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Choral and Vocal
A GRAND DIVA'S SHIMMERING AND PROVOCATIVE RECITAL IN WEILL HALL
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CHAMBER REVIEW
Trio Navarro / Sunday, February 3, 2013
Marilyn Thompson, piano; Jill Rachuy Brindel, cello; Roy Malan, violin.

Trio Navarro

FROM THE MAGISTERIAL TO THE MACABRE

by Terry McNeill
Sunday, February 3, 2013

Two more disparate chamber works could not be imagined in Weill Hall Feb. 3 when the Trio Navarro presented the Shostakovich Trio in E Minor and Dvorak’s “Dumky,” also in E minor. Both masterpieces have riveting audience interest but are worlds apart in structure and harmonic language.

Dvorak’s trio, popular since its premiere in 1891, received a committed and generous reading from the Navarro. The muddy acoustics of the Nov. 18 Schumann Quintet performance by the Navarro Chamber players had vanished, replaced by a direct Weill sound, albeit with a long reverb time due to the tiny audience. There was generous melodic interplay in the opening Lento Maestoso, and the Trio caught the nostalgia of the C-Sharp Minor Adagio. Violinist Roy Malan played here with a wide vibrato and suitable folk rhythms. His double stops at the movement’s end were luxuriant.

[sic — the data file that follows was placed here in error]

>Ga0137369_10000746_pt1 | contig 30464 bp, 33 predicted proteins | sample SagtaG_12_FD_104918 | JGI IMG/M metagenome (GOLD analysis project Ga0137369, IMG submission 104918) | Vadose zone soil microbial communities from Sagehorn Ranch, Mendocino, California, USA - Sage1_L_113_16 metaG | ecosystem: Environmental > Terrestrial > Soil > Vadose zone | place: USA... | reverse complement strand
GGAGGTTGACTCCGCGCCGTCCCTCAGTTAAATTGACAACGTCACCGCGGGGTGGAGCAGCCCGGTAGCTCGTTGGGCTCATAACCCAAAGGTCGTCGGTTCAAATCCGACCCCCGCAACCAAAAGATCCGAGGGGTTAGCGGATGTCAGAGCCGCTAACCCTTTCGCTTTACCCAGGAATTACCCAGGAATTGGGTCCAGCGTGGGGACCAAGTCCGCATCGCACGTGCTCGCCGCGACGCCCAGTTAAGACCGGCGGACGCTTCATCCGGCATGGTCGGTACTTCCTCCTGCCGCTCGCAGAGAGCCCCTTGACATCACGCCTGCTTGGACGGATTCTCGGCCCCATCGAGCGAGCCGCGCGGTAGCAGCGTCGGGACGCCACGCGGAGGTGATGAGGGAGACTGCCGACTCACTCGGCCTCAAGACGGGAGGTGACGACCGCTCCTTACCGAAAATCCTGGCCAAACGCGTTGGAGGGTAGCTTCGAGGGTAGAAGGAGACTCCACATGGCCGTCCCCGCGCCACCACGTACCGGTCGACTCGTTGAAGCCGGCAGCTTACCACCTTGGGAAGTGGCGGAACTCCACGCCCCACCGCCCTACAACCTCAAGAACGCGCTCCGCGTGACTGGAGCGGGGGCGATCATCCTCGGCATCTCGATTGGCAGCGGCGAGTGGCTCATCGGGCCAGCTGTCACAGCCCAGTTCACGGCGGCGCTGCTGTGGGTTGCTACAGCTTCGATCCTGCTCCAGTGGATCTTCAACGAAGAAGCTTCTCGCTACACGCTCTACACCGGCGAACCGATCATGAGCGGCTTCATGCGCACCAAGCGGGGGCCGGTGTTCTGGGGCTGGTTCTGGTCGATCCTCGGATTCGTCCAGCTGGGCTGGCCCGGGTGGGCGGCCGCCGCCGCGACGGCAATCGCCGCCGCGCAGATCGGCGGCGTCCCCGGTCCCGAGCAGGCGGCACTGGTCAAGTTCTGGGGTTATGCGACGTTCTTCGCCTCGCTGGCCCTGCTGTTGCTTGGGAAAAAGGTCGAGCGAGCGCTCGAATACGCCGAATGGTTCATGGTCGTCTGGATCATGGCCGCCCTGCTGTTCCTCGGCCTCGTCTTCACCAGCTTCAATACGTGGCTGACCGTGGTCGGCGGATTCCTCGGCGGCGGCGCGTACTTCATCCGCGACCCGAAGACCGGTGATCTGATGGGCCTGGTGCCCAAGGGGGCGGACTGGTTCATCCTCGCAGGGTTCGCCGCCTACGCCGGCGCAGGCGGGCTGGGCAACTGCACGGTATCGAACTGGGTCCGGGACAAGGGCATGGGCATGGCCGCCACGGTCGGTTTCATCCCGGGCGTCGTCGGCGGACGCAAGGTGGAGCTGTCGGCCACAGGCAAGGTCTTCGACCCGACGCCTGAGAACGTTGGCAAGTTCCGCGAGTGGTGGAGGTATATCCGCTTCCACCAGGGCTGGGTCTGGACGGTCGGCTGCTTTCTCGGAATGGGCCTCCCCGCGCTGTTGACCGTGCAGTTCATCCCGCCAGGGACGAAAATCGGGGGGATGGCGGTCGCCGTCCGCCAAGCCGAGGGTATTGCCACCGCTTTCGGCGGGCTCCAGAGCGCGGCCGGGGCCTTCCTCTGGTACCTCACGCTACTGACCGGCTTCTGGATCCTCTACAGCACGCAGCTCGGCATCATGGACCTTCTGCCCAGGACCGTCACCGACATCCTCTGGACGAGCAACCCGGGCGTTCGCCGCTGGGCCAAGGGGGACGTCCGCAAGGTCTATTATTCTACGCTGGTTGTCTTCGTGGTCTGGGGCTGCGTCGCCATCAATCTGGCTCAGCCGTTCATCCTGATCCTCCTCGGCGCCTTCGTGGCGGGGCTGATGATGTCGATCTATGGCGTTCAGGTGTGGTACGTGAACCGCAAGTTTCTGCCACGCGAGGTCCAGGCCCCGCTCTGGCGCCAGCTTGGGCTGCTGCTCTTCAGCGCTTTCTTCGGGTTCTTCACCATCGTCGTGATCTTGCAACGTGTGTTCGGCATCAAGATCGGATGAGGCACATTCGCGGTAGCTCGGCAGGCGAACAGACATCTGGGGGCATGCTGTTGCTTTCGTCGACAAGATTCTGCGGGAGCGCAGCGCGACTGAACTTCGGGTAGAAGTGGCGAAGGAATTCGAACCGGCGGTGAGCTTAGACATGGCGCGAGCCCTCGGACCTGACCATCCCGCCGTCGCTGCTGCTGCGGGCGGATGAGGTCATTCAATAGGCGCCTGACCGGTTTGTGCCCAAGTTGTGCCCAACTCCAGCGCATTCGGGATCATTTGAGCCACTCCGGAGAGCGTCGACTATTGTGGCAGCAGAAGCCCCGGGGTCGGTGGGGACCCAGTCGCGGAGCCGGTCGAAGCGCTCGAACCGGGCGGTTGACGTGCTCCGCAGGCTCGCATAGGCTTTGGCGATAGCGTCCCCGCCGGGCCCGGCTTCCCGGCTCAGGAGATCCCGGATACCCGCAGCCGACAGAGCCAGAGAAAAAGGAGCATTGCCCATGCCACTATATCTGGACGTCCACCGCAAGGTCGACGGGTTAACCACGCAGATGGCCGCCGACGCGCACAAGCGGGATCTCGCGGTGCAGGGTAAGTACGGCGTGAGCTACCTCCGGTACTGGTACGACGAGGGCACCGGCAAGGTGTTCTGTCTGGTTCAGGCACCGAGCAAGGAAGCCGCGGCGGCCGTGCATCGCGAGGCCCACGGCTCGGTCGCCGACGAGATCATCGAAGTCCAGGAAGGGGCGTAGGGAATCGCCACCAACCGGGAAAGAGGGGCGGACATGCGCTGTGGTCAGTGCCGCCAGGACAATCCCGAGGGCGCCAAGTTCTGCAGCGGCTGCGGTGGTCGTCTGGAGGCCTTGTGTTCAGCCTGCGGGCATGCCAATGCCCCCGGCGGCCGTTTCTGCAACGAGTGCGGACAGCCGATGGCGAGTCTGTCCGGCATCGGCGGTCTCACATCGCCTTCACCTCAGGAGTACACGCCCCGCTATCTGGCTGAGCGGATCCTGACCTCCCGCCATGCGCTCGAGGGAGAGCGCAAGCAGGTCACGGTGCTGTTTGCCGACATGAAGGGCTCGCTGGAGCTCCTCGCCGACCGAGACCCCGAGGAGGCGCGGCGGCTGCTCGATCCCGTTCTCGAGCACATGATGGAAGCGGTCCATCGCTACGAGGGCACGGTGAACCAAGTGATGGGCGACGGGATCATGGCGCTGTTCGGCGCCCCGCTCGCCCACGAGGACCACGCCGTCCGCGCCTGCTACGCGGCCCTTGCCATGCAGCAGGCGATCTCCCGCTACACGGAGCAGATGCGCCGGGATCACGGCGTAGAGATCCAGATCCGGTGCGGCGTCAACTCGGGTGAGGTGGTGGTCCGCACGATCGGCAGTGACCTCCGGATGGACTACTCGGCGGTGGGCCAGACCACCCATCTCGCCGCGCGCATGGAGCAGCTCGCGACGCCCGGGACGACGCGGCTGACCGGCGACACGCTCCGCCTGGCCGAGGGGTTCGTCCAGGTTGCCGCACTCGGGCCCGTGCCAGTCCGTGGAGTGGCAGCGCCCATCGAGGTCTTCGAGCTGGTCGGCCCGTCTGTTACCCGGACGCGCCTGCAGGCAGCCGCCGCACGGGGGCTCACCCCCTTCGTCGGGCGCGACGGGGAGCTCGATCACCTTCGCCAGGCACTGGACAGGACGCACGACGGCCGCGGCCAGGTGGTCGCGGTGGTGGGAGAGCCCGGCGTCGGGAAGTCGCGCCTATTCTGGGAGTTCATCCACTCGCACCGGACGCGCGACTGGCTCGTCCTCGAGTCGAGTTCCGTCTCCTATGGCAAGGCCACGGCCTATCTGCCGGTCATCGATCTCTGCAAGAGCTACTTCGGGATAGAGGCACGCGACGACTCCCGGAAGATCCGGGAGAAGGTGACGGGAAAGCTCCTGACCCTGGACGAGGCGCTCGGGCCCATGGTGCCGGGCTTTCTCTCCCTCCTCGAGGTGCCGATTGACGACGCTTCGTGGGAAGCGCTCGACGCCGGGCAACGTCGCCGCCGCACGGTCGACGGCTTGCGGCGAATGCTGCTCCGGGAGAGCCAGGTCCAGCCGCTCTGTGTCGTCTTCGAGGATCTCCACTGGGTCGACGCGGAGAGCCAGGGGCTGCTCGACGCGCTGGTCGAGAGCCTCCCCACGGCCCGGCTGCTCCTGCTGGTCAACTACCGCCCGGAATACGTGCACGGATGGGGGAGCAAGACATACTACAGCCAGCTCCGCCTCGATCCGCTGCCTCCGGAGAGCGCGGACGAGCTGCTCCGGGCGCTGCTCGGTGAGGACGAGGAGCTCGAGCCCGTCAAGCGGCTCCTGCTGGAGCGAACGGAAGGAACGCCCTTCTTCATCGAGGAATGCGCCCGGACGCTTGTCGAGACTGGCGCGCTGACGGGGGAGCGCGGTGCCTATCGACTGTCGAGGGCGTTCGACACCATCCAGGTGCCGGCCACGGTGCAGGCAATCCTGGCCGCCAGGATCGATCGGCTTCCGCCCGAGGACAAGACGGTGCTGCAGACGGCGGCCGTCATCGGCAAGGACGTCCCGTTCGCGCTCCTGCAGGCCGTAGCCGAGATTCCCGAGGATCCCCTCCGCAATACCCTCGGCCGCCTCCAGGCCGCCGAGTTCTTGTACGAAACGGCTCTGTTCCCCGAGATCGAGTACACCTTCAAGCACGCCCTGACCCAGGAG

The lovely Andante third movement seems to be old hat to this estimable Trio, and they played with a warm sound to let the inherent lyricism shine. In the following two movements, the Trio’s insistent stress on instrumental balance, even in the swirl of dissonances (yes, dissonances in Dvorak, seconds and thirds), was exceptionally rewarding. Jill Brindel’s cello parts in the fifth movement had long sections, sans rubato, where the sound comes low on the fingerboard with unstopped strings. Pianist Marilyn Thompson played off these phrases and carried the Navarro into a magisterial finale that alternated between yearning and wild gaiety. It was a reading of stable nobility and vitality.

Following intermission, the disturbing Shostakovich Trio No. 2, Op. 67, completed the concert. Ms. Brindel played the opening disquieting cello line harmonics with ardor, though not note perfect. All through this demanding 1944 work, the frequent high tessitura of the violin and cello, contrasting with Ms. Thompson tolling deep bass notes and chords, produced a spiritual and at times menacing sonic tapestry. In many sections the Navarro underplayed the overall drama, concentrating on the relentless drive of the music. The second movement Allegro had echoes of the earlier Shostakovich Quintet in G (Op. 57). The somber orchestral piano chords in the third movement (Largo) began a slow march, almost a threnody, and Mr. Malan’s violin playing bordered on the funereal. It was a lament played with care and conviction.

The finale was portrayed by the Navarro as a macabre dance, with frequent cello and violin pizzicato, and an ethereal pianissimo conclusion. There was no thought of an encore, as the great Russian composer’s sorrowful musical outcry was moving to the degree that verbal or instrumental bonbons would be paltry fare.

On balance this was the most stirring chamber music concert I have yet heard in Weill, and there is no reason to change my nearly decade-old pronouncement that the Navarro is the finest piano trio before the public in Northern California.